Ending a loyalty program is a tricky proposition. You risk alienating longtime best customers who have become invested in the program, and in the age of social media, the public relations backlash can be both swift and merciless. Having a solid exit strategy in place that details such best practices as over-communicating the sun-setting process and anticipating the rush of last-minute redemptions is critical to minimizing the negative fallout. As the Coca-Cola company prepares to shutter its long-running My Coke Rewards program in favor of a new mobile-oriented offer, the company is demonstrating another key exit strategy best practice: targeted generosity.
By Rick Ferguson
Coca-Cola made the announcement that they would donate unredeemed rewards points to charity on their blog:
“When Coca-Cola announced plans to sunset its longstanding loyalty program My Coke Rewards (MCR) to make way for new ways to engage with consumers, it shared that it would be making a donation to charity with the remaining MCR points. MCR members voted on how unused points should be donated to benefit communities across America, picking from a range of donation categories – empowerment, environment and the winning category, education. Two organizations committed to educating and developing young people, Boys & Girls Clubs of America and Junior Achievement USA, each will receive a $1 million donation from Coca-Cola North America. Additionally, 10 percent of each donation will be designated for the Metro Atlanta chapters.”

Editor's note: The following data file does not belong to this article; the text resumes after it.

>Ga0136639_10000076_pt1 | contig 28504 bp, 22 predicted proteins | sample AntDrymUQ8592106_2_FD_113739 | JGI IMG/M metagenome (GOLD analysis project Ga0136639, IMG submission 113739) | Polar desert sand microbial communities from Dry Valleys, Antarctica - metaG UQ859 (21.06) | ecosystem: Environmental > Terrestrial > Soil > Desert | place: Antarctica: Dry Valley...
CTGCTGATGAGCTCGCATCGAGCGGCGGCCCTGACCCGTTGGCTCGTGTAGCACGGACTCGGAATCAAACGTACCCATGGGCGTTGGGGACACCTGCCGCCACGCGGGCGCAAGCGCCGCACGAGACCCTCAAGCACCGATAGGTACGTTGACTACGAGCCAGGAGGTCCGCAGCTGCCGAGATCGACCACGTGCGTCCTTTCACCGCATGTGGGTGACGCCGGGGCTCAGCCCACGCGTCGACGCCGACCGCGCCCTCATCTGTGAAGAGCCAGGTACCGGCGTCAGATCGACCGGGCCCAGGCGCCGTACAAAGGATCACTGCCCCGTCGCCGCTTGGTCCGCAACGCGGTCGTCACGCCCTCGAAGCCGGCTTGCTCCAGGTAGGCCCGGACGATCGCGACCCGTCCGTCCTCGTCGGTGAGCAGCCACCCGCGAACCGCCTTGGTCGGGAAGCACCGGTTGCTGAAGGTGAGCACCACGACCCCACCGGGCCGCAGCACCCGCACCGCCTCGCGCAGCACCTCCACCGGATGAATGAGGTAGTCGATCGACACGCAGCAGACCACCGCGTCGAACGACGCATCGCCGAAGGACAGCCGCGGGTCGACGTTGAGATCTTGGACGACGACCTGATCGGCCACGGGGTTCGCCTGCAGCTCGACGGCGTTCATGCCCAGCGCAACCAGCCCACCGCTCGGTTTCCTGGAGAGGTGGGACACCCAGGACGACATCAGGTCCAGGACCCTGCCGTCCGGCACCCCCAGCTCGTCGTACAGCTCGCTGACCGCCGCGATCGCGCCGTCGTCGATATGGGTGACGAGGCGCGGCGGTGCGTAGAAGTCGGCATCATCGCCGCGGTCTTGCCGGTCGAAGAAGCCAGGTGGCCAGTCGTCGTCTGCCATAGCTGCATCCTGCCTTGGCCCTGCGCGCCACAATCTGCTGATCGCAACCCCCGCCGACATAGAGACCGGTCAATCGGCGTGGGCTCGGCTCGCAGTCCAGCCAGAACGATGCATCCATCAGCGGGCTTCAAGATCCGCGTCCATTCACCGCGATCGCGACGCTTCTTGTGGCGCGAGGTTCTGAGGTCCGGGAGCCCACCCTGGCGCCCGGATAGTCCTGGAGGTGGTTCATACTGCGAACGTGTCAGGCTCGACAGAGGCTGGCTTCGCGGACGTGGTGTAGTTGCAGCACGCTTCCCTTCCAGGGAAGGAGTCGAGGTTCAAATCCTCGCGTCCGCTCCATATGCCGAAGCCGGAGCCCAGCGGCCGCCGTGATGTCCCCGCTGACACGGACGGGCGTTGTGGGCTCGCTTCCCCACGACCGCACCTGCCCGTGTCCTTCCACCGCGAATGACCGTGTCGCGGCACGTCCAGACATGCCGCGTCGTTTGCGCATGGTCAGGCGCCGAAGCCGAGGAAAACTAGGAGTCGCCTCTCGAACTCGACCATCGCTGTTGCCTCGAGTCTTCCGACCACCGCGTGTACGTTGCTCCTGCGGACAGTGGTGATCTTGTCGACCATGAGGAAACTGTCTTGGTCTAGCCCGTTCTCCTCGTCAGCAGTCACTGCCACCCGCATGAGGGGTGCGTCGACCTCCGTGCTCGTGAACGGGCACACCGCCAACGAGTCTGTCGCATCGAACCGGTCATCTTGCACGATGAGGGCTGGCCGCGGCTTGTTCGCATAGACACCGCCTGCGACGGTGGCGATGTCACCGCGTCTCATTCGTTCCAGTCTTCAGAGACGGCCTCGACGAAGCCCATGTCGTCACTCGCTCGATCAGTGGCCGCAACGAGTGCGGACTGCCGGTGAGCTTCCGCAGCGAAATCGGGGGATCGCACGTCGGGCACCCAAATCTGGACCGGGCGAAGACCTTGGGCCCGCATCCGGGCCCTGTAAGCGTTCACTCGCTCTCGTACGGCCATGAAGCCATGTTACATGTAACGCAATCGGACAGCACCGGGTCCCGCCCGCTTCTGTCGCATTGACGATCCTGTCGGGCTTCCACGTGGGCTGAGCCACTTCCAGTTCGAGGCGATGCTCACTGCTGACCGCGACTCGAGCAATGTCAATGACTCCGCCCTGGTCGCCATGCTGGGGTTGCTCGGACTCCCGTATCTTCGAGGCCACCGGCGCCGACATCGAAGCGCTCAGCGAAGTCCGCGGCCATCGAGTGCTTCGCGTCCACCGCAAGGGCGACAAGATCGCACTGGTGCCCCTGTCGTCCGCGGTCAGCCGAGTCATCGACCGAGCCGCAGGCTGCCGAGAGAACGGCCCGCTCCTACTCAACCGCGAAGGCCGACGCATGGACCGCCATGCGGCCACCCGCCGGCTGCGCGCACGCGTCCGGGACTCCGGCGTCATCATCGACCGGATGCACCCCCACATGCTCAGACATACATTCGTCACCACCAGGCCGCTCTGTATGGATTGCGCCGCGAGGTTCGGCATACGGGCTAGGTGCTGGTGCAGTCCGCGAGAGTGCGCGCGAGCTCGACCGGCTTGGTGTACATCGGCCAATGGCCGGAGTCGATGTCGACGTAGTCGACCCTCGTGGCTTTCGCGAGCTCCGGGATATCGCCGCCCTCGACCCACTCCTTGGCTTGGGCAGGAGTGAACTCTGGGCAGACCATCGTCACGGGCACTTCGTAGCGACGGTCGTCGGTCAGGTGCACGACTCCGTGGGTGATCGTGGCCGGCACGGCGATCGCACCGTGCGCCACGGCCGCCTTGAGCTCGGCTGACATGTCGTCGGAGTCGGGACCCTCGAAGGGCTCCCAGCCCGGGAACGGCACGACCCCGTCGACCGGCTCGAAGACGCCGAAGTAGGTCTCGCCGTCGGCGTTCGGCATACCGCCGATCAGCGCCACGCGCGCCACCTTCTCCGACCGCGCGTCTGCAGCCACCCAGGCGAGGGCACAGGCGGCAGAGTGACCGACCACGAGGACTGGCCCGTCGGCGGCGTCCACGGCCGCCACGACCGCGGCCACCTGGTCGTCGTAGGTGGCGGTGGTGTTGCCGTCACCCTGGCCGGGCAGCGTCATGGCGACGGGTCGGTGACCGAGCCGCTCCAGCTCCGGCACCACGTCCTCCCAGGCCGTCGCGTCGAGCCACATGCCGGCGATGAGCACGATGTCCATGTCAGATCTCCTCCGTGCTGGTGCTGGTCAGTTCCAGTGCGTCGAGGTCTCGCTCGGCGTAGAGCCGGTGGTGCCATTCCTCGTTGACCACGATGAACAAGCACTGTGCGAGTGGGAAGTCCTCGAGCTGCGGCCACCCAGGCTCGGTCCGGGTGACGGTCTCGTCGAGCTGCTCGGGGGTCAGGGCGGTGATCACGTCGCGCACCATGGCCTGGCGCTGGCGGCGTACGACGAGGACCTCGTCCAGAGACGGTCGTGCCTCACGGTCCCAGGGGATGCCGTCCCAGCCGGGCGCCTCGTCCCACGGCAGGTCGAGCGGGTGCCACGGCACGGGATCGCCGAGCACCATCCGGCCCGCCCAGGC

This, gentle readers, is how you end a loyalty program: take the inevitable backlash with as much aplomb as you can muster, don’t apologize or over-explain – and when the time is ripe, engage them in the process. The best practice of “targeted generosity” when ending a loyalty program usually means that the company ending the program provides potentially disgruntled members with a little dopamine burst by allowing them extra time to redeem their remaining points balance, or perhaps proactively rounding up their balances to the next redemption level.
In this case, Coca-Cola has instead allowed members to engage in altruism, rather than self-gratification, by inviting them to vote on where those unredeemed loyalty points could do the most good. In addition to the blanket donations noted above, the company also in March of this year launched a new platform called Coca-Cola Give to allow members to redeem their reward codes to help local schools and charities – including donations to aid victims of Hurricane’s Harvey and Irma.
Taken together, these two initiatives represent a classic case study on how to end a loyalty program successfully. The moves also bode well for the upcoming launch of Coca-Cola’s new mobile rewards program. We’re looking forward to seeing what the company does next.
Rick Ferguson is Editor in Chief of the Wise Marketer Group and is a Certified Loyalty Marketing Professional (CLMP).